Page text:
Moments in Mexico City

This is how the City of Mexico receives the Millennium!

Taken and translated from the newspaper “Reforma” Jan. 6, 2000. Some details have been added in order to give more information.

MEXICO CITY, A city of more than 22 million people. (This is a conservative figure). In Mexico City, every year, 220,000 children are born.  Every year, 46,000 people die.  There is, therefore, a net increase in population of 174,000 people every year.  Every day, an estimated 1,100 people emigrate from other parts of the country, creating a potential yearly increase of over 400,000 people.

It is estimated that by the year 2020, the city will be home for more than 25,000,000 people.  Currently the city sprawls over 1200 square miles.  It is composed of 16 delegations and 28 municipalities.

If the population of the city would form a line chest to chest, the line would extend for over 3700 miles, from California to Cancun.

The Metro, Mexico City’s subway and elevated train system, has 11 different lines and 166 stations.  Every day the Metro moves 4.5 million people.  On average every resident of Mexico City consumes 79 gallons of water and produces over 2 pounds of garbage every day.  The underground deep-drainage system that removes waste water from the metropolitan area extends over 93 miles and is at places up to 780 feet below the surface, depositing residential, commercial and industrial waste in the neighboring state of Hidalgo.

In the space of 24 hours, 20.5 million trips are made in public
transportation.  In Mexico City, 8,500 people  die each year from heart related diseases. To feed the Federal District (the political capital of the nation, but less than half of the total metropolitan area) there are 318 public markets, 400 supermarkets and 18,000 miscellaneous stores.  In the city’s main public storage area, a huge sprawl of wholesale good, 27,000 tons of foodstuffs are in storage in a given day, and every day 800 tons spoil or are otherwise lost and thrown away.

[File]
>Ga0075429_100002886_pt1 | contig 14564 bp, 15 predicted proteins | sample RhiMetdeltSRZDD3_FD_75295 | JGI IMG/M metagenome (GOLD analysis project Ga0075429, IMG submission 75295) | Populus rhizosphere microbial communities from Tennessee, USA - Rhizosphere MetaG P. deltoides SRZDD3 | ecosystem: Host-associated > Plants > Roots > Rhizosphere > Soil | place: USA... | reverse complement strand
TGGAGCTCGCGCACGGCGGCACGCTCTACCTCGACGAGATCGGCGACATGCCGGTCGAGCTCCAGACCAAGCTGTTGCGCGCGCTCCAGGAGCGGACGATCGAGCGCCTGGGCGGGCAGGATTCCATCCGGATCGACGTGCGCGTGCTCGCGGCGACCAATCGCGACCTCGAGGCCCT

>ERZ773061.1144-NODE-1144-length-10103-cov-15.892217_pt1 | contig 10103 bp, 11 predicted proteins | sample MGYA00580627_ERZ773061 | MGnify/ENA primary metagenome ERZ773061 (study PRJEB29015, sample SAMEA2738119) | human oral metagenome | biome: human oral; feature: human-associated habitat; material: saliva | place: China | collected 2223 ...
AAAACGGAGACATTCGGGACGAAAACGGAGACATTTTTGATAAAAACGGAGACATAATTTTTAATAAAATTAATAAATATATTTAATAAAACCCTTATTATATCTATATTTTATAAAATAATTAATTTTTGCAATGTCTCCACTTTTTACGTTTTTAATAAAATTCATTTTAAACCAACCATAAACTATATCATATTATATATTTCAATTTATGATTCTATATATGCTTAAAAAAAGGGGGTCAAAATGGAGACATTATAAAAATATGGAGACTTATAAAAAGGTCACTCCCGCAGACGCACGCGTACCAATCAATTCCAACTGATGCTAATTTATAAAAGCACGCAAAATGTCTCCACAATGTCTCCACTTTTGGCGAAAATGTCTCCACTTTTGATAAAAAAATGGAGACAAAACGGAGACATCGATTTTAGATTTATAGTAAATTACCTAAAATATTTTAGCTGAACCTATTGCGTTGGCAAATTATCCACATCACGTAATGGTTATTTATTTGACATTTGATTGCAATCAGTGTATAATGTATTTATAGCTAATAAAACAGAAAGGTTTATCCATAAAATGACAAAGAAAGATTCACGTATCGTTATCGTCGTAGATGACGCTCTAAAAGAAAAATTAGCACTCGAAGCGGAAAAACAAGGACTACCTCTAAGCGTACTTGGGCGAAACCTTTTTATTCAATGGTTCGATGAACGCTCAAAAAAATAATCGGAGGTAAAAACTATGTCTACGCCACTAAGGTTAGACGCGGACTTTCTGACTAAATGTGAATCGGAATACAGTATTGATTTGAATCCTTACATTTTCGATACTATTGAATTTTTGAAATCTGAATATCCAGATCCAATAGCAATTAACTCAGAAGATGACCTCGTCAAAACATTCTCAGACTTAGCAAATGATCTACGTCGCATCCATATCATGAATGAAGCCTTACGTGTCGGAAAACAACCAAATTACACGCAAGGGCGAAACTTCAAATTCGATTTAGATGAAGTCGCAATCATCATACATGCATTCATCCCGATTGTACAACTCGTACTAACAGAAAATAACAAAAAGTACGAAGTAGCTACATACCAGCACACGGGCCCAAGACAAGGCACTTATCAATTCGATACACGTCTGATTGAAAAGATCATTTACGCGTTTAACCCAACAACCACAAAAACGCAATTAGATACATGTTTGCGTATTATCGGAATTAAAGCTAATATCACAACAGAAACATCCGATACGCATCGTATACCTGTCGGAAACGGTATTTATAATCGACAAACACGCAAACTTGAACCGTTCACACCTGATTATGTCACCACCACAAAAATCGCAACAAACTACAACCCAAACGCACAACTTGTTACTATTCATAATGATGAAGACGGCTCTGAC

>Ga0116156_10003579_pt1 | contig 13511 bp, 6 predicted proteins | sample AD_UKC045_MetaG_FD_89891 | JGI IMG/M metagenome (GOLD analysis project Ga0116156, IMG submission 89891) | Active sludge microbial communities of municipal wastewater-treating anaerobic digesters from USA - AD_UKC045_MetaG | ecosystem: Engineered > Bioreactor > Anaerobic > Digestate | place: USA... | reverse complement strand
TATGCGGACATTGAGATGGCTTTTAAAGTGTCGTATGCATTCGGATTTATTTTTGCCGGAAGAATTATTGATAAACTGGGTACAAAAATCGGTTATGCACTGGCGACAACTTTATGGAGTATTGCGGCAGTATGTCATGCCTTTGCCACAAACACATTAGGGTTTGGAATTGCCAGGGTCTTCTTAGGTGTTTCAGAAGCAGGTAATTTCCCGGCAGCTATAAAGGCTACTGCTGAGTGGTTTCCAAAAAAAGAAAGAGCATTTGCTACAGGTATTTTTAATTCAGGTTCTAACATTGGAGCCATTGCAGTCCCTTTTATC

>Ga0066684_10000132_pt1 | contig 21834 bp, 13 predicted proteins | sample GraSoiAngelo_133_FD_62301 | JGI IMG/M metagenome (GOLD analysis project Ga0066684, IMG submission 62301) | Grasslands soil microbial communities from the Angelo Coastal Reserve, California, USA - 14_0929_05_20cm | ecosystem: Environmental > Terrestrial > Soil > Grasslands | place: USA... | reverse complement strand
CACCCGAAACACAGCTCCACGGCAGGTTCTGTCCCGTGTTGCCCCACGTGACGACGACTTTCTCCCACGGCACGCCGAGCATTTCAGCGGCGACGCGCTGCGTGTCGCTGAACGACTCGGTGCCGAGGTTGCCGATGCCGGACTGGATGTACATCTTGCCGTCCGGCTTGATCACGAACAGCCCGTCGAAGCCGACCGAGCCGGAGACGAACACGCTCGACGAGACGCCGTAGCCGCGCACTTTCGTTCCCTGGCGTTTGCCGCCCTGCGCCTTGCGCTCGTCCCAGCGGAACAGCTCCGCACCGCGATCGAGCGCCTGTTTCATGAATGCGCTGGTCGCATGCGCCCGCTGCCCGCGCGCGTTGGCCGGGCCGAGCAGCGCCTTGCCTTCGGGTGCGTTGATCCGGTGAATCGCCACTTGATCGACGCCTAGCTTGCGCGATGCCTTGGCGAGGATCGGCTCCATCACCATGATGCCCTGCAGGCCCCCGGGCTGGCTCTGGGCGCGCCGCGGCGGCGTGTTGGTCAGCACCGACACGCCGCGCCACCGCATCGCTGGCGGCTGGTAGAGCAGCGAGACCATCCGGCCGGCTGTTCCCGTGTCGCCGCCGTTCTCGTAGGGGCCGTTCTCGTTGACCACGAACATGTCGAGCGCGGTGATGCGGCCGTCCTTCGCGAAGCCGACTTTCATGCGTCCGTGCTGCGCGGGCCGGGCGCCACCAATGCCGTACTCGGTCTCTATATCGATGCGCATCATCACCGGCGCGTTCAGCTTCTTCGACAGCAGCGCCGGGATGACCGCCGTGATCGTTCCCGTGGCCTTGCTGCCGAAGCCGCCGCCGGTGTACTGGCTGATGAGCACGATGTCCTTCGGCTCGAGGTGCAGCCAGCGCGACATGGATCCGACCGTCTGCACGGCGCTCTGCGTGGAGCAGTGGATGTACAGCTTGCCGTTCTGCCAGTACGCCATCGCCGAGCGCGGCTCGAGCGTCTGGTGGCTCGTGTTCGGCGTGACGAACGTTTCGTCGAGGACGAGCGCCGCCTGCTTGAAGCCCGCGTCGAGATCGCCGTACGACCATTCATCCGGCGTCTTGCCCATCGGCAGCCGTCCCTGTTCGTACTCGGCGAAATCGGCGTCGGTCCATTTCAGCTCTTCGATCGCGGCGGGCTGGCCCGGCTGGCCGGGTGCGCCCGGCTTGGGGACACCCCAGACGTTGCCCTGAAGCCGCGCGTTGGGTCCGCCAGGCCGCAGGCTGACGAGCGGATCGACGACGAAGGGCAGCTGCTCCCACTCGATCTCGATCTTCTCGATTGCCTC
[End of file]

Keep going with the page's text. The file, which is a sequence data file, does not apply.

In just the Federal District, there are over 10,500 miles of roads.  In
this same area there are 1,300 different neighborhoods, a figure that more than doubles when taking into consideration the total metropolitan area.  3.6 million people leave their homes every day to work in the 316,000 businesses in the metro area.

The average air quality for Mexico City is 159.8 points of ozone, an atmosphere that is considered unsatisfactory by world health standards.  There are 19 different monitoring stations that report daily on air quality.  Upon many occasions there is more than a ton of rat dirt floating in the air over the entire city.  Because of the extreme contamination the U.S. government does not permit its government officials to reside in Mexico City more than two years.

Over 5 million gallons of gasoline are consumed every day in the city. There are 13,000 homeless “street” children and adolescents in the city. One out of every 20 children experiences a certain degree of malnutrition. Approximately 100,000,000 tortillas are eaten every day in Mexico City.  There are about 2 million apartment buildings in Mexico City.  In Mexico City alone, over 2 million people live with some degree of neurological disorder.

Mexico City as a whole consumes almost 17,000 gallons of water every second, and is sinking 6 inches every year since this city was built upon a lake that was filled in.